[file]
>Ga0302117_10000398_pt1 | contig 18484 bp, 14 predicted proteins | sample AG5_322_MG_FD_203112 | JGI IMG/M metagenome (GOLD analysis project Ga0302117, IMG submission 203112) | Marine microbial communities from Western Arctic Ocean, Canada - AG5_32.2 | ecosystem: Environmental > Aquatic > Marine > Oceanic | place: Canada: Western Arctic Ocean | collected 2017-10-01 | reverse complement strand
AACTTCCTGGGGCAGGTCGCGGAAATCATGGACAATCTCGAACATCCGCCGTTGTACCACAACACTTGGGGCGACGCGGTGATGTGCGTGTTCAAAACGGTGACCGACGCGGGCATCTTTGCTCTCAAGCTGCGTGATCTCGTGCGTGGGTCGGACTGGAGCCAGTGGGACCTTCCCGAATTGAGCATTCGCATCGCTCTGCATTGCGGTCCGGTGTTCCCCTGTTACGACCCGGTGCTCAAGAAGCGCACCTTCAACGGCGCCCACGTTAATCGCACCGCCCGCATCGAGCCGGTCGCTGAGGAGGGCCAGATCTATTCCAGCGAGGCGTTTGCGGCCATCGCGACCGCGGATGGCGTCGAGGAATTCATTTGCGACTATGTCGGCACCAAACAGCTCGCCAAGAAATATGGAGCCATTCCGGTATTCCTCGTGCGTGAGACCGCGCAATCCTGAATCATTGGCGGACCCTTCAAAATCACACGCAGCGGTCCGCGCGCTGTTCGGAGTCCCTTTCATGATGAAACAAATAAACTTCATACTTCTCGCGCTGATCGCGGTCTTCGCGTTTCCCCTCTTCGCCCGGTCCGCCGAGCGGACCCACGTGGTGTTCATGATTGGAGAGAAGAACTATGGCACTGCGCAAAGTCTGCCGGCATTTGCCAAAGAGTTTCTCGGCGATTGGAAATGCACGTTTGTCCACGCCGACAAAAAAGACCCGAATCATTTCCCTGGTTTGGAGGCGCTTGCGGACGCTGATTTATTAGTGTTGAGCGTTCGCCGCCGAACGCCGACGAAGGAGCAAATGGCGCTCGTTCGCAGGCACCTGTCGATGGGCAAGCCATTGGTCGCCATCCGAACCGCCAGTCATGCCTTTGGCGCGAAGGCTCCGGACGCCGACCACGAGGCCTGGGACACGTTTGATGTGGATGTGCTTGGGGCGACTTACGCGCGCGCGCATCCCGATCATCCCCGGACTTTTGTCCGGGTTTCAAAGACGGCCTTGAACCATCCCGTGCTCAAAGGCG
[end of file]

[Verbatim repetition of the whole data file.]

>Ga0302117_10000398_pt1 | contig 18484 bp, 14 predicted proteins | sample AG5_322_MG_FD_203112 | JGI IMG/M metagenome (GOLD analysis project Ga0302117, IMG submission 203112) | Marine microbial communities from Western Arctic Ocean, Canada - AG5_32.2 | ecosystem: Environmental > Aquatic > Marine > Oceanic | place: Canada: Western Arctic Ocean | collected 2017-10-01 | reverse complement strand
AACTTCCTGGGGCAGGTCGCGGAAATCATGGACAATCTCGAACATCCGCCGTTGTACCACAACACTTGGGGCGACGCGGTGATGTGCGTGTTCAAAACGGTGACCGACGCGGGCATCTTTGCTCTCAAGCTGCGTGATCTCGTGCGTGGGTCGGACTGGAGCCAGTGGGACCTTCCCGAATTGAGCATTCGCATCGCTCTGCATTGCGGTCCGGTGTTCCCCTGTTACGACCCGGTGCTCAAGAAGCGCACCTTCAACGGCGCCCACGTTAATCGCACCGCCCGCATCGAGCCGGTCGCTGAGGAGGGCCAGATCTATTCCAGCGAGGCGTTTGCGGCCATCGCGACCGCGGATGGCGTCGAGGAATTCATTTGCGACTATGTCGGCACCAAACAGCTCGCCAAGAAATATGGAGCCATTCCGGTATTCCTCGTGCGTGAGACCGCGCAATCCTGAATCATTGGCGGACCCTTCAAAATCACACGCAGCGGTCCGCGCGCTGTTCGGAGTCCCTTTCATGATGAAACAAATAAACTTCATACTTCTCGCGCTGATCGCGGTCTTCGCGTTTCCCCTCTTCGCCCGGTCCGCCGAGCGGACCCACGTGGTGTTCATGATTGGAGAGAAGAACTATGGCACTGCGCAAAGTCTGCCGGCATTTGCCAAAGAGTTTCTCGGCGATTGGAAATGCACGTTTGTCCACGCCGACAAAAAAGACCCGAATCATTTCCCTGGTTTGGAGGCGCTTGCGGACGCTGATTTATTAGTGTTGAGCGTTCGCCGCCGAACGCCGACGAAGGAGCAAATGGCGCTCGTTCGCAGGCACCTGTCGATGGGCAAGCCATTGGTCGCCATCCGAACCGCCAGTCATGCCTTTGGCGCGAAGGCTCCGGACGCCGACCACGAGGCCTGGGACACGTTTGATGTGGATGTGCTTGGGGCGACTTACGCGCGCGCGCATCCCGATCATCCCCGGACTTTTGTCCGGGTTTCAAAGACGGCCTTGAACCATCCCGTGCTCAAAGGCG